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Re: [xmca] Word Meaning and Concept

Martin, before I devote another day to "cherry picking" for this one, can I try to clarify what I am gathering textual evidence for, please?

You say "It is very clear to me that LSV viewed word-meaning as objective." This is of course true, but it is equally true that Vygotsky regarded word meaning as something subjective; word meaning develops, it has an inner and an outer aspect. So, am I right that I need to gather quotes which evidence that Vygotsky distinguished between what Tony called the "potentiality" of a word, and its inner, or pshycological form?

Is that right?

Martin Packer wrote:

I don't disagree with any of what you have proposed in this message or the preceding ones. I think it's a very plausible account of sign use. And I think it is very helpful to introduce such an account. But there seem to me to be two threads here that are mingling, and it would be helpful to keep them distinct. I have been trying to figure out what 'word meaning' meant to Vygotsky. It seems to me we have to understand what he wrote (that it, achieve a coherent and consistent interpretation of his texts) before we can critique it. You and others, on the other hand, are proposing an account of meaning that you find convincing. Both of these are valuable enterprises, for sure. The confusion comes when a Peircean account of meaning, for instance, is attributed to Vygotsky. It is very clear to me that LSV viewed word-meaning as objective. I could turn out to be mistaken, of course. But if anyone here wants to offer a different interpretation of LSV's notion of word meaning, it needs to be based on textual evidence, not on plausibility. I have never said that I find LSV's treatment of word meaning to be plausible, because I've not yet fully figured it out! Perhaps we will eventually decide that his account of words and concepts doesn't make sense. But we shouldn't turn this process around and try to decide first what is a plausible account of concepts and words, and then attribute this to Vygotsky. I'm not saying that this is what you are doing, Tony. But somewhere in the gaps between messages this seems to me to be what has been happening.


On Jun 15, 2011, at 10:52 AM, Tony Whitson wrote:

Put most briefly, for anybody who is interested:

Signs potentiate interpretation. That is what signs do. That's what semiosis (the activity of signs) is. This is the _semiosic_ activity of triadic sign relations. The meaning of a word consists of the interpretation that the word (qua sign) potentiates.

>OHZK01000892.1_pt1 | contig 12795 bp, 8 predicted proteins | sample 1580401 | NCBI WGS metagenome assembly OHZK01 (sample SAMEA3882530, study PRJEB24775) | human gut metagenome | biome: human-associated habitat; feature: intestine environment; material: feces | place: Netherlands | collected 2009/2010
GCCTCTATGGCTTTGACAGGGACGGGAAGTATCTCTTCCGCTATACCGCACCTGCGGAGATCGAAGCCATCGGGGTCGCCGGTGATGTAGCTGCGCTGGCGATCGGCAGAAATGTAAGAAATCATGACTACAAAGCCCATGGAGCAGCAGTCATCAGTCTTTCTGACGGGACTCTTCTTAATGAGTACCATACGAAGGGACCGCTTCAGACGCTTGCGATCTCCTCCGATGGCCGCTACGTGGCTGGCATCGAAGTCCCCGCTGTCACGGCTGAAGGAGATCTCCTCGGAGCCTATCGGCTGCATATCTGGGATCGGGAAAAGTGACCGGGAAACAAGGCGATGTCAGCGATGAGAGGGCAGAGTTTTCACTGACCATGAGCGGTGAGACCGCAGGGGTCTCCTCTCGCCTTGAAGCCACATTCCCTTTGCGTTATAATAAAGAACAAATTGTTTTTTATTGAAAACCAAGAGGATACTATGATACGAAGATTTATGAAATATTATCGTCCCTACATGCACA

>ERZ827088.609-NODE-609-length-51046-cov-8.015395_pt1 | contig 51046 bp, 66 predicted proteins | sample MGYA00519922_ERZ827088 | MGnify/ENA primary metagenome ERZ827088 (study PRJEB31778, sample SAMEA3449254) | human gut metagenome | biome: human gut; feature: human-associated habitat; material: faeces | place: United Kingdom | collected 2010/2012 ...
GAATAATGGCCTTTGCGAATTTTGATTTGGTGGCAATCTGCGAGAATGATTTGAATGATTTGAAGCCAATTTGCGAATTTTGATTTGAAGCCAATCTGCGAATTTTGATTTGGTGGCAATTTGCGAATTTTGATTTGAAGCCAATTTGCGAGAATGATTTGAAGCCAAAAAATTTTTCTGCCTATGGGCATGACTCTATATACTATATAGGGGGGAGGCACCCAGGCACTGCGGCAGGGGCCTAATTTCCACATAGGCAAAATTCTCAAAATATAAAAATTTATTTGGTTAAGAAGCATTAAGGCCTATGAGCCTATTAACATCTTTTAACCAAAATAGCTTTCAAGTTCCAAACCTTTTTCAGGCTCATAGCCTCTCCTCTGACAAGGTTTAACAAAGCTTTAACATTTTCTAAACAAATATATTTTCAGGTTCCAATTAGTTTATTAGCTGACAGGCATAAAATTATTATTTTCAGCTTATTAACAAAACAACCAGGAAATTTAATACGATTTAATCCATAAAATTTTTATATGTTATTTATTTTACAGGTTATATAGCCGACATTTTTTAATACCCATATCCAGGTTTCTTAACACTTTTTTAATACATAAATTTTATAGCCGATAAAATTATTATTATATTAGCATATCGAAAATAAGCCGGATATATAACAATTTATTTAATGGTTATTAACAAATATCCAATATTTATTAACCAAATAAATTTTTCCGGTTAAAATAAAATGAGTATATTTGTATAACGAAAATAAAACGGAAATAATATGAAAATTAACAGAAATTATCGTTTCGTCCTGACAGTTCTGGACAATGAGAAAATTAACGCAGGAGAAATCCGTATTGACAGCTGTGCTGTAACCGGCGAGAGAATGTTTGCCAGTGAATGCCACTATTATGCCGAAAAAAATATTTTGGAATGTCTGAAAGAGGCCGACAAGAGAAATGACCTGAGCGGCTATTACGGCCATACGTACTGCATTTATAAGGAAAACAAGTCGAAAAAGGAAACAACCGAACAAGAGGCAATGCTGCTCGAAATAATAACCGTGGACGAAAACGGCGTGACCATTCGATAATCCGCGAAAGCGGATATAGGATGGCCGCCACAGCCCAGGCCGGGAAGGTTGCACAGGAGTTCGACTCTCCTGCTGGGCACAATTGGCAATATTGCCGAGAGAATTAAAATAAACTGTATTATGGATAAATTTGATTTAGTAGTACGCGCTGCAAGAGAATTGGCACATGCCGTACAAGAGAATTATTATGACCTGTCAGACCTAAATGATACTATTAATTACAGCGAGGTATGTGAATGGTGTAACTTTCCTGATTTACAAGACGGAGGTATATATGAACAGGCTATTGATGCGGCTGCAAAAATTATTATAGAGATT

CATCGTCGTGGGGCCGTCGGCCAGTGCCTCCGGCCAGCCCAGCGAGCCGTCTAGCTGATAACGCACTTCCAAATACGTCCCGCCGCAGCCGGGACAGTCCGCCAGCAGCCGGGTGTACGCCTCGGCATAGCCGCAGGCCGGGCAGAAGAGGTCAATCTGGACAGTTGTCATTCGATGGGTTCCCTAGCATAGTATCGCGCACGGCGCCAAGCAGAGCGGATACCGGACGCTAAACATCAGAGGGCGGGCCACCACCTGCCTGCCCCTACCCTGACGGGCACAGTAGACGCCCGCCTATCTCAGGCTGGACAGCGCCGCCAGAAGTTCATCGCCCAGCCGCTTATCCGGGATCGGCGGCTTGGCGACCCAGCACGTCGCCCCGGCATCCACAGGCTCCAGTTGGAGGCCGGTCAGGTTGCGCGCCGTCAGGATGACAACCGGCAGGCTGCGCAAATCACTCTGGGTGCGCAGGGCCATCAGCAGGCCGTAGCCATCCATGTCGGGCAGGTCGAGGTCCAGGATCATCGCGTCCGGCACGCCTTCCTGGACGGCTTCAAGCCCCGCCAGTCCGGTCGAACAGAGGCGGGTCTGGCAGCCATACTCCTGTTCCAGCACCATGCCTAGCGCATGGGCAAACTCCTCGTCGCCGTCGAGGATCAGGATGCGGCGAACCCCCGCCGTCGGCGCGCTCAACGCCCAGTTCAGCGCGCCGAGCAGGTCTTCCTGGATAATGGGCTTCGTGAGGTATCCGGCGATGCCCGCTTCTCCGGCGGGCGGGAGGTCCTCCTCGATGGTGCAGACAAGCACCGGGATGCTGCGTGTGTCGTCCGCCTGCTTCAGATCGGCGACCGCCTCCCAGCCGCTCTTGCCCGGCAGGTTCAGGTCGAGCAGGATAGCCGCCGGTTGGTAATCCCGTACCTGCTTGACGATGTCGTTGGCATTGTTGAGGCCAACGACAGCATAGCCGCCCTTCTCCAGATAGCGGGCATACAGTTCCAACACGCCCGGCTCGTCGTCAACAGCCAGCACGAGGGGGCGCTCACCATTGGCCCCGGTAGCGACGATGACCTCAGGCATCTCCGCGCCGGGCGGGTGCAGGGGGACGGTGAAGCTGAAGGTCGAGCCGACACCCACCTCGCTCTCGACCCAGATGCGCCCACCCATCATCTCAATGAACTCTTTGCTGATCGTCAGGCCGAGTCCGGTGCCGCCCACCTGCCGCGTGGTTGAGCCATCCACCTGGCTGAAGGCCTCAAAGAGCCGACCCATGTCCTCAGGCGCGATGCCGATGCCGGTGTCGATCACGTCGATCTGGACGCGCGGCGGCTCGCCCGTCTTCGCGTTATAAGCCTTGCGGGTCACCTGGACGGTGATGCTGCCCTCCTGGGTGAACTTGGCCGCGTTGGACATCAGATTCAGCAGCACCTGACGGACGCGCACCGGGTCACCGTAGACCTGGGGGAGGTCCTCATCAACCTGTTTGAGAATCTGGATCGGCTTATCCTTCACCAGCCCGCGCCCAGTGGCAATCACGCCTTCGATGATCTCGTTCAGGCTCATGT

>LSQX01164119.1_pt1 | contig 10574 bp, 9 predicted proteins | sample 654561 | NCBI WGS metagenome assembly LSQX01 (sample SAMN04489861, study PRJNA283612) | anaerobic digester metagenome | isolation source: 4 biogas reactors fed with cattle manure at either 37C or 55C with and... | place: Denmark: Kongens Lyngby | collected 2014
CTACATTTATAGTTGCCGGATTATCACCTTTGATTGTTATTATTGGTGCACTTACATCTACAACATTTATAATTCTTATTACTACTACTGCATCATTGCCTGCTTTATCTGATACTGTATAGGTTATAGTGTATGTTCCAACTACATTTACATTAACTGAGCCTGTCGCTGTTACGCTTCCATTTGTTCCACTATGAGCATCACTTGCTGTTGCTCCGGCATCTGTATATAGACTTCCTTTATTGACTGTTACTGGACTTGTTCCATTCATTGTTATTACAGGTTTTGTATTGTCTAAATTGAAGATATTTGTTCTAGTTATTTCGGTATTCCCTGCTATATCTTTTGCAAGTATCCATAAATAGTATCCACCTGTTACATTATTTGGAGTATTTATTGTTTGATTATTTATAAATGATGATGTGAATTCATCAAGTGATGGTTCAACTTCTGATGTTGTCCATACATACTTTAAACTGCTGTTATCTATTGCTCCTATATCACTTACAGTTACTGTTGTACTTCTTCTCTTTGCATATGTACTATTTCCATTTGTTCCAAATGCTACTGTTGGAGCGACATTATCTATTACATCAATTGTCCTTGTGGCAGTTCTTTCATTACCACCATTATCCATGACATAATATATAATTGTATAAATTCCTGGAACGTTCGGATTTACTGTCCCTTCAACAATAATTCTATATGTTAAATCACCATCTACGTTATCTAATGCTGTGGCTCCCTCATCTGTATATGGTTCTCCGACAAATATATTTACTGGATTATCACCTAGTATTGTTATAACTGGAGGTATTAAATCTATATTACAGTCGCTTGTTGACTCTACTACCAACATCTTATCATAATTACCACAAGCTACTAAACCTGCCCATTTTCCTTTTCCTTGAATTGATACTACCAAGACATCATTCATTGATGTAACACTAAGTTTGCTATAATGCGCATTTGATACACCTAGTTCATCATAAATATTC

Weights resist the muscular activity of lifting. This is dynamic physical action (not tradic semiosic activity). In this capacity, the weight is just a thing, and not a sign.

Of course weights, beyond just in their dynamic resistance, can also participate in sign activity (as apparently they did in Congressman Weiner's weight-lifting in the Gongressional gym).

On Wed, 15 Jun 2011, Huw Lloyd wrote:

On 15 June 2011 14:53, Tony Whitson <twhitson@udel.edu> wrote:

The OED reflects the existing usage of words.

Semiotics explores and attempts to account for the nature of signs and sign
activity, including the nature of the meaning that signs do, and how signs
do their meaning.

Semiotics is not about deference to common usage, any more than is CHAT.

Which is why distinct terms are used.

If by "The meaning of a word is something the word does", you mean the
active system of mental representations in which the word meaning (a set of
relations) inheres and participates with other word meaning in particular
contexts, then we need to dig into this system to identify which aspects
relate to the defined word, and which relate to the system in which it
participates.  Care must be taken not to confuse the defined thing with the
system it participates in.  Words (like the weights of weight lifter) don't
(on their own) do anything, the system they participate in does the doing.

This is simply my opinion.  It's fairly self-evident to me, and it's not
something I'm deeply interested in pursing, relative to other interests.
So, hopefully, I've answered the question put to me, and can let you get on
with your ruminations.

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Tony Whitson
UD School of Education
NEWARK  DE  19716


"those who fail to reread
are obliged to read the same story everywhere"
                 -- Roland Barthes, S/Z (1970)
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*Andy Blunden*
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